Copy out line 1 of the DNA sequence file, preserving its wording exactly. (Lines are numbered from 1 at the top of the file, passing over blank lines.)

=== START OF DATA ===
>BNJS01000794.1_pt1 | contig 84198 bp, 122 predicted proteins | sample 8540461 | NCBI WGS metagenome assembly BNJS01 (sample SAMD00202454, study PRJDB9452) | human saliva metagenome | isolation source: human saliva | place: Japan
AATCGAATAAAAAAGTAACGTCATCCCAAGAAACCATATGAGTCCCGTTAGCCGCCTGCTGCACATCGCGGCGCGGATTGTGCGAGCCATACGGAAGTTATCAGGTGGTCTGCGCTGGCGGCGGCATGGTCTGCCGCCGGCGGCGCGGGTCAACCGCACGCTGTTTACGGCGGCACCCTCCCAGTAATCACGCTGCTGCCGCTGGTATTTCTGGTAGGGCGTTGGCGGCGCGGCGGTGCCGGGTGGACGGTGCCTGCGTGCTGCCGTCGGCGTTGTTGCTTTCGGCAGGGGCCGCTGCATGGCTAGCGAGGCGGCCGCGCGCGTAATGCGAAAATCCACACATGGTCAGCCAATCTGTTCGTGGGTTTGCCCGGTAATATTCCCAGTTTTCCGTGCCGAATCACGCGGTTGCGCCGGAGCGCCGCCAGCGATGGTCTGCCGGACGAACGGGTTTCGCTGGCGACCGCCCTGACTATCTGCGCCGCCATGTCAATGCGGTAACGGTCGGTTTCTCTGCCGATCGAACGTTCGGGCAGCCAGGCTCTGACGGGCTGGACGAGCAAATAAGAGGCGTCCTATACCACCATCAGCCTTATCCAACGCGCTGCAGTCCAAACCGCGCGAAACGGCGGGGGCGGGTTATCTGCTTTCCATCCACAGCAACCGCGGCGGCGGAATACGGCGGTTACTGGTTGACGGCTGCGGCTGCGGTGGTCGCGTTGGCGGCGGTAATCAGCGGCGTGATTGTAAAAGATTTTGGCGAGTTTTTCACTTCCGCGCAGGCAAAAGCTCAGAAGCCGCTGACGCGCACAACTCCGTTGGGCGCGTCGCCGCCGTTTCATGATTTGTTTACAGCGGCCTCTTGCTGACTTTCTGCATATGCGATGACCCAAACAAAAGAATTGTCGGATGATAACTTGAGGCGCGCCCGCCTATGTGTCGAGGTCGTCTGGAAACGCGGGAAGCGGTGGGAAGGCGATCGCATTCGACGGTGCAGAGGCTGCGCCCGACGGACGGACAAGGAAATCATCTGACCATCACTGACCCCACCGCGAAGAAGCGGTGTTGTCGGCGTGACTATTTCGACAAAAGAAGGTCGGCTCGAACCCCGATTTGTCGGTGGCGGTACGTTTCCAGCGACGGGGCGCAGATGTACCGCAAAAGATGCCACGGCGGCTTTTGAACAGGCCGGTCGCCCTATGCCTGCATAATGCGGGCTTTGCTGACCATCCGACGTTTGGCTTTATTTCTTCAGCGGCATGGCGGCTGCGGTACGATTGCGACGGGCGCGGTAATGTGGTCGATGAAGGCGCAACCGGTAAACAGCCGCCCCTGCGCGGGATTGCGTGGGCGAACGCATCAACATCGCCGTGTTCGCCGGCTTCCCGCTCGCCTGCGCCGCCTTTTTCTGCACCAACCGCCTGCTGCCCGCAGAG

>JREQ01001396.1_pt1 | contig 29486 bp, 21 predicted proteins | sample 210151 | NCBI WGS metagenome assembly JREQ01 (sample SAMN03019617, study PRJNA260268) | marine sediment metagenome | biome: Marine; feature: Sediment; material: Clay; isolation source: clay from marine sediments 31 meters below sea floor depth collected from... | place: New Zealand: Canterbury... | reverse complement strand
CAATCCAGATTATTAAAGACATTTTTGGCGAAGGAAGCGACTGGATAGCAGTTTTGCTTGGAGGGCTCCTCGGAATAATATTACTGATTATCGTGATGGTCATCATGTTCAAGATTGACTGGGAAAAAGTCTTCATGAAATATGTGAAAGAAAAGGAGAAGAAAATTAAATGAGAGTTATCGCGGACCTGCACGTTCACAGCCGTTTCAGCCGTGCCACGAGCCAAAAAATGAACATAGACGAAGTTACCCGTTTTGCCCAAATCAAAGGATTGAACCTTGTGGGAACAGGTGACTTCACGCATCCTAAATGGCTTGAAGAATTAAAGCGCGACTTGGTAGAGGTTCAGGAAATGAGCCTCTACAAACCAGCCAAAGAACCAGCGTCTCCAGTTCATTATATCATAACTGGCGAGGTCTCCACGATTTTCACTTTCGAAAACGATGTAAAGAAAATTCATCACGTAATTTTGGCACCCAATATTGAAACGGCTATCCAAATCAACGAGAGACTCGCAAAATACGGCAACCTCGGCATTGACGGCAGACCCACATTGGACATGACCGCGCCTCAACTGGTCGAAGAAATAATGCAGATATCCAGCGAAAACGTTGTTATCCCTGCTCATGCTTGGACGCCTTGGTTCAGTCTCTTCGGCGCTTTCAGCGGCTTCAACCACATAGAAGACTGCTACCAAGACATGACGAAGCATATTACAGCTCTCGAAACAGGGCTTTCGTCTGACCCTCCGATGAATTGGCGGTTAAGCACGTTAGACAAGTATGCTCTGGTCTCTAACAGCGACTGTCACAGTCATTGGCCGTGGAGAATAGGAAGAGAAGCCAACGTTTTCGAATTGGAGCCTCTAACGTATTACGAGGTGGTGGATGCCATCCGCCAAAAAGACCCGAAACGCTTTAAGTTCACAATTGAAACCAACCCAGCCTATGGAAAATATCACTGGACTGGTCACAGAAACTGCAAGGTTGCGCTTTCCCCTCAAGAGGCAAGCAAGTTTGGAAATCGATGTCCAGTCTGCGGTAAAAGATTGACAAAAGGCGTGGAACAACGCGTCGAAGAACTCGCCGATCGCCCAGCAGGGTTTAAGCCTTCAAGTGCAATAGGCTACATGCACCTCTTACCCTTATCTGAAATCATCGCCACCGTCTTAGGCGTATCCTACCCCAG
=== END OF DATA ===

>BNJS01000794.1_pt1 | contig 84198 bp, 122 predicted proteins | sample 8540461 | NCBI WGS metagenome assembly BNJS01 (sample SAMD00202454, study PRJDB9452) | human saliva metagenome | isolation source: human saliva | place: Japan